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October 11, 1919 - 1990



American jazz drummer and bandleader Arthur Blakey was born on October 11, 1919 in Pittsburgh, PA, and like many jazz musicians, learned the bible and piano in unison.  After three years touring with Fletcher Henderson, Blakey joined the great Billy Eckstine band and was introduced to the bebop style and such musicians as Dizzy Gillespie, Charlie Parker and Thelonius Monk. From 1939 to 1944, Blakey played with fellow Pittsburgh native Mary Lou Williams and he toured with the Fletcher Henderson Orchestra.  In 1947 Blakey took a trip to Africa, and chose to live there for 2 years, where he studied polyrhythmic drumming and Islam, taking the name Abdullah Ibn Buhaina.


Arthur Blakey and Horace Silver joined together and formed the Jazz Messengers in the mid-1950s, a band drummer Blakey was associated with for the next 35 years. Though the band was formed as a collective of contemporaries, it became an incubator for young musical talent. The band’s first record, titled Art Blakey and the Jazz Messengers, produced their biggest hit “Moanin’” along with jazz classics “Blue’s March” and “Along Came Betty”.

In 1981, Blakey was inducted into the Down Beat Jazz Hall of Fame followed by the Modern Drummer Hall of Fame in 1991 and the Grammy Hall of Fame in 1998.  In 2005, he was the recipient of the Grammy Lifetime Achievement Award.  Blakey died at the age of 71 after an illustrious career in jazz music that spanned six decades. 


June, 1887 - October 22, 1957


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Mary Colum was born Mary Gunning Maguire in June, 1887.  At the age of eighteen, she entered the National University of Ireland in Dublin where she studied literature and became fascinated with the Irish Literary Revival, alongside leading figures such as WB Yeats, Lady Gregory, George Russell (AE), Edward Martyn and Douglas Hyde.  Colum was a friend and colleague of Padraig Pearse, Thomas MacDonagh and Joseph Plunkett in the movement for national independence. She was also a committee member of the women’s organization founded in April 1914 that became Cumann na mBan, the Irish Republican women’s paramilitary organization. A founding member of The Irish Review, the major publication of Irish literature, art and science from 1911 to 1914, Colum earned the position and title of “critic in chief” after her piece on The Collected Works of John Synge was published in the inaugural issue.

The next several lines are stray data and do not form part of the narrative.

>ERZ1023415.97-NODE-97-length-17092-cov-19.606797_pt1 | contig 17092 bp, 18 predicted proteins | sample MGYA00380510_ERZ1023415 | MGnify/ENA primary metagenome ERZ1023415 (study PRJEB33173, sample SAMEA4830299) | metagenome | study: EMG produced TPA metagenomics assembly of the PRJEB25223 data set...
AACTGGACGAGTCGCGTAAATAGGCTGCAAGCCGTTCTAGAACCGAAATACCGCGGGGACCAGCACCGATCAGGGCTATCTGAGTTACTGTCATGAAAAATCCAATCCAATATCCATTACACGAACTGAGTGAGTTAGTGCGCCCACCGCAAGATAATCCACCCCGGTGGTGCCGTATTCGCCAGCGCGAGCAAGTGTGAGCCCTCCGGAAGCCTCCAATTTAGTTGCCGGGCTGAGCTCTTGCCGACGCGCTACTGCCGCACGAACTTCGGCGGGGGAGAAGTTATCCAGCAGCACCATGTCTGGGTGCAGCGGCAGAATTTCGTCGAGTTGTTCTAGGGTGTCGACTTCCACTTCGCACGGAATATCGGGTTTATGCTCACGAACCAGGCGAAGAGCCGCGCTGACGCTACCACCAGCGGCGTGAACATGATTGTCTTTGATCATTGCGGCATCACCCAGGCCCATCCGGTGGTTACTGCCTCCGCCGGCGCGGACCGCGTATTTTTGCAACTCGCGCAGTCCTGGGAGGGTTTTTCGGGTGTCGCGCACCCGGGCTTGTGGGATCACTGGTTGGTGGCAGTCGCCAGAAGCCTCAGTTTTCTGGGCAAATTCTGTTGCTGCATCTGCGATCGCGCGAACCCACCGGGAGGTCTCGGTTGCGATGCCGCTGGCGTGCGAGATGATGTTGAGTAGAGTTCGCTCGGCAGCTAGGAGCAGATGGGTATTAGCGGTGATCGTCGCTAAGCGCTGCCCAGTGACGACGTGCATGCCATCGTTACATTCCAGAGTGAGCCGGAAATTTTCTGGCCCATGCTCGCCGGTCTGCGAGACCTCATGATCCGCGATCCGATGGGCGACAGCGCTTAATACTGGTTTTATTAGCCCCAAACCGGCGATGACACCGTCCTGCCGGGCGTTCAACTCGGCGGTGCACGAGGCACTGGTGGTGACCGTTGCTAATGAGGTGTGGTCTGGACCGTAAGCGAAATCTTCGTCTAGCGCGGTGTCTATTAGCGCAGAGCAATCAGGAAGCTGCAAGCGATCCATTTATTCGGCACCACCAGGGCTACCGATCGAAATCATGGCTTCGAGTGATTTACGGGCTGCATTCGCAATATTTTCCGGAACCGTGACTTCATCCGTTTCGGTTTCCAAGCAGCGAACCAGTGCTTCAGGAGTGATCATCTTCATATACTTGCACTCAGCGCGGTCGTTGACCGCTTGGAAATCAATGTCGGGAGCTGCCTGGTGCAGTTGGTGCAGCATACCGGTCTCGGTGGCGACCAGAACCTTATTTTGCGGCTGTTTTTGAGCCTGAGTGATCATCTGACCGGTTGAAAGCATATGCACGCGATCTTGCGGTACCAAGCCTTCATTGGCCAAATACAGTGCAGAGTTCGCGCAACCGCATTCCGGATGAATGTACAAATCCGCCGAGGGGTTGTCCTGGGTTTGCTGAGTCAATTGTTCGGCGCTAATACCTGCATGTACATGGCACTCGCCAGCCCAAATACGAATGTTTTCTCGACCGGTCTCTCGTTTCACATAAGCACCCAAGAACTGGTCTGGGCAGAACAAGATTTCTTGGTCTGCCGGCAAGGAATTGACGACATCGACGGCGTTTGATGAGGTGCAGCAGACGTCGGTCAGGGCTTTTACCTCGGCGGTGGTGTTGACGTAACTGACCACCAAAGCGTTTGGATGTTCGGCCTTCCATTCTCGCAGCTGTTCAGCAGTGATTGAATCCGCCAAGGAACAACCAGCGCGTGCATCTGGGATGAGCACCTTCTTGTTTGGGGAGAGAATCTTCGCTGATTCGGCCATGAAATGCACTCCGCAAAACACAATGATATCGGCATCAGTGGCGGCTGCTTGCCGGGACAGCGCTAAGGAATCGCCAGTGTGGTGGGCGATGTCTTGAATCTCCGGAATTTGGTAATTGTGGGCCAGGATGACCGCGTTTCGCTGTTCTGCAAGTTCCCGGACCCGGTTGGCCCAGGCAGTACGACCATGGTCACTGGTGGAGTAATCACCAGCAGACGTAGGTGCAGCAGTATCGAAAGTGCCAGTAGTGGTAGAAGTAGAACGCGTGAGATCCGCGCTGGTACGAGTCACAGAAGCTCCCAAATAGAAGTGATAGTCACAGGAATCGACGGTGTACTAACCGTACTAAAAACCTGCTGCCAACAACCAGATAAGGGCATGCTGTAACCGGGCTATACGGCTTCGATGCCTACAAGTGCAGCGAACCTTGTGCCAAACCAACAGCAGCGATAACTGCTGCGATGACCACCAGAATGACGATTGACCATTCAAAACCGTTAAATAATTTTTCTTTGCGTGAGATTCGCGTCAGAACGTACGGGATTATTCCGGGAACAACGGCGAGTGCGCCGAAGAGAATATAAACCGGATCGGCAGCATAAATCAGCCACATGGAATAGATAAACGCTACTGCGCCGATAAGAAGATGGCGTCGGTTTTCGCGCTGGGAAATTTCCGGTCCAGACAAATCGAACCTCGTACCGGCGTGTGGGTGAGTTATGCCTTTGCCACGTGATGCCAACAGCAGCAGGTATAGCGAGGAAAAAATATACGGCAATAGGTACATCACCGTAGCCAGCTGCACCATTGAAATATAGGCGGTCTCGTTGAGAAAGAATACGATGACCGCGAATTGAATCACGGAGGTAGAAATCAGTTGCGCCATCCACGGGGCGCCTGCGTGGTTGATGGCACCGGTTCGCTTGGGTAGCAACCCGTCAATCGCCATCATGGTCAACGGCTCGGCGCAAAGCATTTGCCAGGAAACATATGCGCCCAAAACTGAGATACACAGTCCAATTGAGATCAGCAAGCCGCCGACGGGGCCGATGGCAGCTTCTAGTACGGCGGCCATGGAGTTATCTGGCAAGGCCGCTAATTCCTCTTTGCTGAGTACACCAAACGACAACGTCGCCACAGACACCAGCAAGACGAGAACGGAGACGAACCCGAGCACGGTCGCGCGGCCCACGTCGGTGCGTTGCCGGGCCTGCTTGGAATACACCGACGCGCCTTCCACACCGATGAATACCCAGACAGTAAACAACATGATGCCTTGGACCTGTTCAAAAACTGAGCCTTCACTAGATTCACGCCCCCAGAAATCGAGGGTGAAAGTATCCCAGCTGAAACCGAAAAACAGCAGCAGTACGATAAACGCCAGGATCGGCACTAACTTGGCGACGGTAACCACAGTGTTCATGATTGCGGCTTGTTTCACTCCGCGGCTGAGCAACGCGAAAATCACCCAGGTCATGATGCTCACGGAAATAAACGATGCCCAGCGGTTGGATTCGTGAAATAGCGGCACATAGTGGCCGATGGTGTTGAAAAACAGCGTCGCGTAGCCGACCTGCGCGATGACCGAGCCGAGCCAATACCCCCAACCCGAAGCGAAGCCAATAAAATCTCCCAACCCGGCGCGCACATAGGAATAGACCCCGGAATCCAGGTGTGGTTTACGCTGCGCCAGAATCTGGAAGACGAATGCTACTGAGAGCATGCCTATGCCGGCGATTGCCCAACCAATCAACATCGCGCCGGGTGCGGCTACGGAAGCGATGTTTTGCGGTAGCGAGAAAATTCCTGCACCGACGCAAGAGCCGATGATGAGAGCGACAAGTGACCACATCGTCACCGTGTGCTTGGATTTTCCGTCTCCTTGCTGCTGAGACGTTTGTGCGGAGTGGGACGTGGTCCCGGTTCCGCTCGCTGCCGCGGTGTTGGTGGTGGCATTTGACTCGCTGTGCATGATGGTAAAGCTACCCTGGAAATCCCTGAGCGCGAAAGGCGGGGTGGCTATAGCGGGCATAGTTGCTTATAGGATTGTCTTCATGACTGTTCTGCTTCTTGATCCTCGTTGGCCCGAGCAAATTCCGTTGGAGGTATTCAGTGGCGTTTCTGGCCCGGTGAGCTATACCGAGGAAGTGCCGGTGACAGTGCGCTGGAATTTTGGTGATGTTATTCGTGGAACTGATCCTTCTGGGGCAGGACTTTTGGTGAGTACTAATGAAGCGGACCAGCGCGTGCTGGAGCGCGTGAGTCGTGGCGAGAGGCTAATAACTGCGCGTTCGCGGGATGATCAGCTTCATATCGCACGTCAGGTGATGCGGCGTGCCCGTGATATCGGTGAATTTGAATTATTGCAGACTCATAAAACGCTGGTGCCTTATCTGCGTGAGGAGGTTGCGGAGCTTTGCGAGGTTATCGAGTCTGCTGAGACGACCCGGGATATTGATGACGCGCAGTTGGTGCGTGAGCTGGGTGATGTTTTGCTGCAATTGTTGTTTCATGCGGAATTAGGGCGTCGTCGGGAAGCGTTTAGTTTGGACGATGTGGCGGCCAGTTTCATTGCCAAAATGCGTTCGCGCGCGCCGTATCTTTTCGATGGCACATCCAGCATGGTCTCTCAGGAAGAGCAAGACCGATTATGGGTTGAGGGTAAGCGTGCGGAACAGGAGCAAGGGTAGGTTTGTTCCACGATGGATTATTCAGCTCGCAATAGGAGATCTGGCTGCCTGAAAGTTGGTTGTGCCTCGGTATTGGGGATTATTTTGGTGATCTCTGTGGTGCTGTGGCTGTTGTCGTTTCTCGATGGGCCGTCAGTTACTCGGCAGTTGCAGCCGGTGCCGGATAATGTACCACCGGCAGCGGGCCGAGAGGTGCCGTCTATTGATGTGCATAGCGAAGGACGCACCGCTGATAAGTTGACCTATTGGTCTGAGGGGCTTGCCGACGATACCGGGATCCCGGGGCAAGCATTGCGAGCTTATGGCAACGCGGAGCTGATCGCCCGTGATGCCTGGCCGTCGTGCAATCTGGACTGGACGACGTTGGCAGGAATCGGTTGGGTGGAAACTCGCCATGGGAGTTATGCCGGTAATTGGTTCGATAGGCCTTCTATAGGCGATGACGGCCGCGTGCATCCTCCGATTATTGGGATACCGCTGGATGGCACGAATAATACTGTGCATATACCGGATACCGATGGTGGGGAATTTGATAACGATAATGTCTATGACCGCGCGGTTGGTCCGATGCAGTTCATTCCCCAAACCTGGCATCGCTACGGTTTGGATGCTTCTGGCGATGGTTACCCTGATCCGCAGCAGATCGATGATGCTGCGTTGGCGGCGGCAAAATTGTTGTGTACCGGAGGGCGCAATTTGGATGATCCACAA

After turning down the forceful advances and proposals from another suitor, she married her friend Padraic Colum in 1912.  In August of 1914, the couple took a trip to America; due to the political eruptions starting with the Easter Rising of 1916 and through Irish Civil War (ending in 1923) the couple never made Ireland their home again. Colum built her career and reputation in the United States based, in part, on her turn-of-the-century Dublin belief in cultural freedom.

Frequently cited as an authority on literature and criticism up until the early 1960s, Colum not only mixed with the important writers of her time but wrote extensively and intelligently about them. Colum covered a broad expanse of 20th-century literature in her reviews and criticism, writing essays on Yeats, Joyce, and Wylie as well as T.S. Eliot, D.H. Lawrence, Rebecca West, Ernest Hemingway, and Virginia Woolf. In November 1931, The English Journal named Mary Colum “the most brilliant of our women critics and one of the most scholarly and far-reaching critics in the United States”.  Her life’s story, Life and the Dream, published ten years before she died, was called “one of the most forthright and powerful proto-feminist autobiographies of the twentieth century”.  Mary Colum died on October 22, 1957.


October 11, 1919 - 1990


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Born Patrick Collumb on December 8, 1881 Colum is from Longford, Ireland. The oldest of eight children, Colum was awarded a fellowship in the Irish Railway Clearing House at the age of 17 and worked there until 1903. During this time, he began writing and met famous Irish writers such as Lady Gregory and WB Yeats.  It was at the National Library of Ireland where Colum’s lifelong friendship with James Joyce began. A wealthy American, Thomas Kelly, awarded Colum a five-year scholarship to University College Dublin.


Colum wrote several plays including Fiddler’s House (formerly titled Broken Sail), The Land and Thomas Muskerry. He married Mary Gunning Maquire in 1912, another student at University College Dublin. In 1914, the couple made a trip to the United States. What was supposed to be a visit turned into eight years. It was in America that Colum started to write children’s stories, the first of which titled The King of Ireland’s Son (1916) was published in the New York Tribune. Three of his books were awarded citations for the Newberry Honor.  His financial stability came from a contract for children’s literature with Macmillan Publishers.


The couple spent 3 years in France, where Padraic renewed his friendship with James Joyce, then moved to New York City where he and his wife taught at Columbia University and at CCNY. Mary died in 1957, and one year later Our Friend James Joyce, a book on which Padraic and Mary collaborated, was published. In 1961 the Catholic Library Association awarded him the Regina Medal. A prolific author with 61 published books (not even counting his plays), Padraic Colum died in Connecticut at the age of 90.